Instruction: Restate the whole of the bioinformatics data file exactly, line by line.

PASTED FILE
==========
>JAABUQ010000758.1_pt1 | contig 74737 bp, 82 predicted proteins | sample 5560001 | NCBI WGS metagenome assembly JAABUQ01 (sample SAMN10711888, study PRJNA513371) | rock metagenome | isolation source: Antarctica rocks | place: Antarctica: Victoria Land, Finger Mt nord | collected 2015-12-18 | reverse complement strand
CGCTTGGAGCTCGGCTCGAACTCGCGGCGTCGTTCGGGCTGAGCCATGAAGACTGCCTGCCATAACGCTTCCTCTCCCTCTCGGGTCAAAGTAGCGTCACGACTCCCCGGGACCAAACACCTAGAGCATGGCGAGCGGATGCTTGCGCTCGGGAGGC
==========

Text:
>JAABUQ010000758.1_pt1 | contig 74737 bp, 82 predicted proteins | sample 5560001 | NCBI WGS metagenome assembly JAABUQ01 (sample SAMN10711888, study PRJNA513371) | rock metagenome | isolation source: Antarctica rocks | place: Antarctica: Victoria Land, Finger Mt nord | collected 2015-12-18 | reverse complement strand
CGCTTGGAGCTCGGCTCGAACTCGCGGCGTCGTTCGGGCTGAGCCATGAAGACTGCCTGCCATAACGCTTCCTCTCCCTCTCGGGTCAAAGTAGCGTCACGACTCCCCGGGACCAAACACCTAGAGCATGGCGAGCGGATGCTTGCGCTCGGGAGGC